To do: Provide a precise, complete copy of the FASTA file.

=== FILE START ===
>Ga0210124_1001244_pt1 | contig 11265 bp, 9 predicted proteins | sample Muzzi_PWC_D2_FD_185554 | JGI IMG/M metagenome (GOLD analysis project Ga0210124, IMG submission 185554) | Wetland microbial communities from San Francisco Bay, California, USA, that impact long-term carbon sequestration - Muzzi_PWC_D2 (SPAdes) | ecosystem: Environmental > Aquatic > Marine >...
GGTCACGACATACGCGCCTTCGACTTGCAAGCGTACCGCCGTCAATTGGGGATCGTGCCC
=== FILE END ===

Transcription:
>Ga0210124_1001244_pt1 | contig 11265 bp, 9 predicted proteins | sample Muzzi_PWC_D2_FD_185554 | JGI IMG/M metagenome (GOLD analysis project Ga0210124, IMG submission 185554) | Wetland microbial communities from San Francisco Bay, California, USA, that impact long-term carbon sequestration - Muzzi_PWC_D2 (SPAdes) | ecosystem: Environmental > Aquatic > Marine >...
GGTCACGACATACGCGCCTTCGACTTGCAAGCGTACCGCCGTCAATTGGGGATCGTGCCC